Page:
Study says thousands of untested rape kits cost Kentucky more than $4 million
A study by the Sexual Assault Response Team Advisory Committee says crimes committed as a result of rape kits going untested could have been prevented if the KSP Lab had more funding.
FRANKFORT, Ky. (WDRB) -- Hundreds of untested rape kits in the state cost Kentucky more than $4 million.
A study by the Sexual Assault Response Team Advisory Committee says letting the kits go untested allowed the criminals to commit new crimes, and in some cases, that included murder.
The study says those new crimes could have been prevented if the KSP Lab had more funding. The first 1,000 kits of about 3,000 were tested, and results revealed 87 of the offenders went on to commit crimes after the kits were collected but not tested.
“There's this possibility that had we tested those kits, we would have identified the offenders and maybe save money upfront so they wouldn't go on to commit additional crimes,” said Laela Kashan, an attorney with the Kentucky Association of Sexual Assault Programs.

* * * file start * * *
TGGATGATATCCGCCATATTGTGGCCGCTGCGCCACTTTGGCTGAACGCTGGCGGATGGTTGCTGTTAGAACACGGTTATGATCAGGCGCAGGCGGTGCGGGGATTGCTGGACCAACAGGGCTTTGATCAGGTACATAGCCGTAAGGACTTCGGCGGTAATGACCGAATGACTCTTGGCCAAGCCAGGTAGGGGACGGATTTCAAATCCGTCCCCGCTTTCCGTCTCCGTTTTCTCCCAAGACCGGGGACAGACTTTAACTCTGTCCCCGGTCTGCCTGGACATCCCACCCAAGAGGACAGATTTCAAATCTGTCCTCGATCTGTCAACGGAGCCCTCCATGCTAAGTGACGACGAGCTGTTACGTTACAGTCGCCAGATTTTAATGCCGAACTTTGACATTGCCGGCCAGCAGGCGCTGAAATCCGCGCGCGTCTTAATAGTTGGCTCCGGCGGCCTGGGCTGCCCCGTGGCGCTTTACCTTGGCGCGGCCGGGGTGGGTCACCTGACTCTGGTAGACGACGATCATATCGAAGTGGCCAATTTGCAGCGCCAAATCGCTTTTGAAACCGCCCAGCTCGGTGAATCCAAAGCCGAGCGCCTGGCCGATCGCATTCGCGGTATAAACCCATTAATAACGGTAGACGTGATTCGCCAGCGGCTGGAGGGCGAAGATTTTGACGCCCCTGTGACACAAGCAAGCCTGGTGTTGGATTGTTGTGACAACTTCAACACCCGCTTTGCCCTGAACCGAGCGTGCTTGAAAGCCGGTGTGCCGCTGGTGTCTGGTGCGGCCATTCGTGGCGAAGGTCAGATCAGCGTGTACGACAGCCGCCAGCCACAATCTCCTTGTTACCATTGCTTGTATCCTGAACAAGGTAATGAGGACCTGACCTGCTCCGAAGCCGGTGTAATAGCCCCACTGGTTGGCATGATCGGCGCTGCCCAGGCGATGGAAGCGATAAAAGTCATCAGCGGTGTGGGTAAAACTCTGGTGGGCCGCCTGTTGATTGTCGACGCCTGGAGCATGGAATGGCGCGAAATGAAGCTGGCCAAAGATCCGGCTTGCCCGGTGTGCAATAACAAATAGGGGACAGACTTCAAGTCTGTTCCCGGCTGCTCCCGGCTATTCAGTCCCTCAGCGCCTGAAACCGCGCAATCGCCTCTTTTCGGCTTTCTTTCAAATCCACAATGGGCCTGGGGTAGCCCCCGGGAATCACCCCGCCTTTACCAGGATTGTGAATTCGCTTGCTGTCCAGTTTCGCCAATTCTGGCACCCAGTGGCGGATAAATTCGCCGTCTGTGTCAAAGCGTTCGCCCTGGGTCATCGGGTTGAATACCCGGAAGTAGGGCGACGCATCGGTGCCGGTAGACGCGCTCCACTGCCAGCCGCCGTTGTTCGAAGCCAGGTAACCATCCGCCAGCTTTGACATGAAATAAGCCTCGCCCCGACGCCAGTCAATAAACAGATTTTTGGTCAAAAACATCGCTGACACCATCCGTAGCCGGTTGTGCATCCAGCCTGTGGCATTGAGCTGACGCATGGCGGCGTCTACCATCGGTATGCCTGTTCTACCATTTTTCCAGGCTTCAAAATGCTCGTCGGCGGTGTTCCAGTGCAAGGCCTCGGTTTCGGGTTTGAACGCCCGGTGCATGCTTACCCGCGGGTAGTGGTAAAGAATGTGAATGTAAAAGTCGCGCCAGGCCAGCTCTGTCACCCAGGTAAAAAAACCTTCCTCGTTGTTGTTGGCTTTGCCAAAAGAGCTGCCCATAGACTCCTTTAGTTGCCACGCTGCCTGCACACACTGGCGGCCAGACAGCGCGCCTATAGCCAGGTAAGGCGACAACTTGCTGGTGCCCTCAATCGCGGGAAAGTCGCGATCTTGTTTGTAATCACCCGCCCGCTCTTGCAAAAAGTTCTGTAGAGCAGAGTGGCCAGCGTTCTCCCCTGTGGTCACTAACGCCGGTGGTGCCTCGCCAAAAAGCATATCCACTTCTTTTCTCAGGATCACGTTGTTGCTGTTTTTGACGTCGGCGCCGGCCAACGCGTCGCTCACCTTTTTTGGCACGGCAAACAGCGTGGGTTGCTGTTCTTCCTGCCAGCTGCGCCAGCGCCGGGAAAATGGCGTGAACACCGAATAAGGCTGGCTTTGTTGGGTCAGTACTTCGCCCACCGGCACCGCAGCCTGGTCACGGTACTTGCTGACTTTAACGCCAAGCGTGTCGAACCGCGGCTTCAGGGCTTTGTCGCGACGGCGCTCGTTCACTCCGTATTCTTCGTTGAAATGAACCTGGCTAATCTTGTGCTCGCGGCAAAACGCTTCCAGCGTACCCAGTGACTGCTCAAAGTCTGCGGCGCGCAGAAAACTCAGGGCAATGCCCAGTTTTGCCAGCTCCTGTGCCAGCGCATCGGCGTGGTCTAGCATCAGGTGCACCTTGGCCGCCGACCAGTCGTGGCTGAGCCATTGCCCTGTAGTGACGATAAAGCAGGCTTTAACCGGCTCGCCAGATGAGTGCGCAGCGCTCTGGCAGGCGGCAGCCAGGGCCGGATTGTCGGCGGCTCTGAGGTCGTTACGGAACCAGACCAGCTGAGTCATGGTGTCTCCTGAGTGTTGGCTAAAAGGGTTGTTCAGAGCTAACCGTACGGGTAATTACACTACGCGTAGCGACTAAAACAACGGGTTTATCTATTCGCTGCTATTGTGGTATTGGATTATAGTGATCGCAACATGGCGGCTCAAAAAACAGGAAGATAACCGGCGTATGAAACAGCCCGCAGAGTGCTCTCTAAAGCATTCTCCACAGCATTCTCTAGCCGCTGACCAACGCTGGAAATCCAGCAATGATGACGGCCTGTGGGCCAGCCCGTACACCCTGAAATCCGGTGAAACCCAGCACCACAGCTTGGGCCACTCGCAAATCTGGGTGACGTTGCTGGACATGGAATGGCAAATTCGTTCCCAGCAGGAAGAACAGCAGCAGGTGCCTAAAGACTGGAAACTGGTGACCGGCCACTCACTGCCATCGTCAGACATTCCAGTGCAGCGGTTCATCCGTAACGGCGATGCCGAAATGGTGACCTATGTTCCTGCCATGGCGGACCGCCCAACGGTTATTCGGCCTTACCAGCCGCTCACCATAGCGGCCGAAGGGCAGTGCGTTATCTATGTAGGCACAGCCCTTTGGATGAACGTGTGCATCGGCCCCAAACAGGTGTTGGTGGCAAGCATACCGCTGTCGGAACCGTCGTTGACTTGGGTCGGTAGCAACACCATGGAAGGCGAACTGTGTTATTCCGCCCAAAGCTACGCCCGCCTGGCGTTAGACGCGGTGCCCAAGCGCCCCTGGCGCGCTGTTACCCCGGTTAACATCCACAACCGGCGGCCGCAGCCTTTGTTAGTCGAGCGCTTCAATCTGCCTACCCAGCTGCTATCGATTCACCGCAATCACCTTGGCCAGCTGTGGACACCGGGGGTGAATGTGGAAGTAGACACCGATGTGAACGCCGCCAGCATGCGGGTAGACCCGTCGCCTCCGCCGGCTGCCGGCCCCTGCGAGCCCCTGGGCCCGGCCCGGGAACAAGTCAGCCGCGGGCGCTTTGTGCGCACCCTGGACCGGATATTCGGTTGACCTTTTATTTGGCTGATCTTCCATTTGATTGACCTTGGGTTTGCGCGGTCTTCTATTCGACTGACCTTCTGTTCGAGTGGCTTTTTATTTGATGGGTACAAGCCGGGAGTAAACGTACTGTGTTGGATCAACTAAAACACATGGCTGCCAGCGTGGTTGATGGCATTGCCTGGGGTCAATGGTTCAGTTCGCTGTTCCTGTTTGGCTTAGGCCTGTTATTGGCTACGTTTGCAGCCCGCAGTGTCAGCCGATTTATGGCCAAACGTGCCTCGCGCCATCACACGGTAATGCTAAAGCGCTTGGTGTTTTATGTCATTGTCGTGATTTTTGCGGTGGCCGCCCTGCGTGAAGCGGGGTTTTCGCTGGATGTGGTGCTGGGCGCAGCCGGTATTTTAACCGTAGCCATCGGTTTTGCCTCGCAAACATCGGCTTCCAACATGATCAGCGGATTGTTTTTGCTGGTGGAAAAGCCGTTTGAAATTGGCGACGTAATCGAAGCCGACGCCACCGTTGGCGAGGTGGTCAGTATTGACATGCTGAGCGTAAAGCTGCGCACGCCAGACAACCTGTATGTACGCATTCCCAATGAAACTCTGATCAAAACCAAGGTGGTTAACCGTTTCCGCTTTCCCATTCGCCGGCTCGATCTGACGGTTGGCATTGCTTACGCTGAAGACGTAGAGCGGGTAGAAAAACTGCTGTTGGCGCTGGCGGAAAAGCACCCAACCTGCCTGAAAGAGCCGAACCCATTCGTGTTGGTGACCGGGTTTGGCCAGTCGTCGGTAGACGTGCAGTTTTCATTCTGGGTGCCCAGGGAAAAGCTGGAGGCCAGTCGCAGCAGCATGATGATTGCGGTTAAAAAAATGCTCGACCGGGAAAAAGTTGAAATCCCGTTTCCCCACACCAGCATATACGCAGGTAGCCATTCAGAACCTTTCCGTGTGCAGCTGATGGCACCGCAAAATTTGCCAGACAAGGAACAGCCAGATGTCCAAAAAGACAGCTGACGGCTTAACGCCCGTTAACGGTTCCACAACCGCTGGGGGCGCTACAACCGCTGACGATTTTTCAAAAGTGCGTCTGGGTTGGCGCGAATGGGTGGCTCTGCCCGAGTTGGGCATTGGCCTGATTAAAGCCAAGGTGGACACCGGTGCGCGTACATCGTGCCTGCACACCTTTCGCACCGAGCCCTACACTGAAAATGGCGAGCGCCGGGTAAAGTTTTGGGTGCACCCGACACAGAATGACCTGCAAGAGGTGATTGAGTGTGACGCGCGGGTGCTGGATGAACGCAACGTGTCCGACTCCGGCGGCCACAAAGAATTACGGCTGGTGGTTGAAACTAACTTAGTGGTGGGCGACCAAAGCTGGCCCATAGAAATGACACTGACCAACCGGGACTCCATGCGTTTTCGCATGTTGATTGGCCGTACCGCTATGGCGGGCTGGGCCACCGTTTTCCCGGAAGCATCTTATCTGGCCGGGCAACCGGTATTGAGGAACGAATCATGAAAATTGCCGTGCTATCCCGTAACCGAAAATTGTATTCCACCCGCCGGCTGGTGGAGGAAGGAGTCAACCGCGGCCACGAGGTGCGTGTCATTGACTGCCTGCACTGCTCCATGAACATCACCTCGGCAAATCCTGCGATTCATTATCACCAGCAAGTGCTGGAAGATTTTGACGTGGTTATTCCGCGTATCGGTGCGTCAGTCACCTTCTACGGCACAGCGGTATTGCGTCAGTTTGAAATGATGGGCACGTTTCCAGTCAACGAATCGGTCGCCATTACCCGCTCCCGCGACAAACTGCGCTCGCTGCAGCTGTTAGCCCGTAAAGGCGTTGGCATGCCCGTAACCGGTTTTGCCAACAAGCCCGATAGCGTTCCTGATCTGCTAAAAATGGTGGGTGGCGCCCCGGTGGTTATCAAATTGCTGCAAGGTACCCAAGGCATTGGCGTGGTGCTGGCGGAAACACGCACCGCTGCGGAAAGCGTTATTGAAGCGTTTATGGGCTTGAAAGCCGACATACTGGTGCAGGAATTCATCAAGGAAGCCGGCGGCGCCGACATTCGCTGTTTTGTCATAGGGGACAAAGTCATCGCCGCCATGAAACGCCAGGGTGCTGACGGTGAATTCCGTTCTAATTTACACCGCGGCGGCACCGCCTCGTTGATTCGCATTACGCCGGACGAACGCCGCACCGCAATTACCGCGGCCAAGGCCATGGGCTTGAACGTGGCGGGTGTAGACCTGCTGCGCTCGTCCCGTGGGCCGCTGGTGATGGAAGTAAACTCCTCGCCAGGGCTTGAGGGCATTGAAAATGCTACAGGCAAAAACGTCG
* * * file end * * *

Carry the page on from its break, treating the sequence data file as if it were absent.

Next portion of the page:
The study says manslaughter and homicides cost victims and taxpayers over $2.5 million in medical and criminal justice fees. The total cost of additional crimes in the state totaled $4.2 million.
Kashan said a solution can be found at the Kentucky State Police Forensic lab.
“When we adequately fund the lab, that's going to make our criminal justice processes go more smoothly,” Kashan said.
Currently, it takes a year for a kit to even be tested. With 10 new hires at the lab, the goal is to be caught up soon.
“We hope that by July 1, kits submitted by July 1 will be complete within 90 days,” KSP Lab Director Laura Sudkamp said.
Sudkamp said the lab needs steady funding for new equipment.
“So that we can stay current. So that we can move faster," she said. "There's automation out there that can speed us up in several areas."
Sudkamp added that the lab needs more money for workers for the 90-day time-frame to be realistic.
“We are severely underpaid,” she said.
Sudkamp said they are the lowest paid in the country making it hard to retain employees. Of the new hires, three of the ten have left after their year of training.
“We're at the point right now, if we lose one more, we will not meet the 90-day turnaround time,” Sudkamp said.
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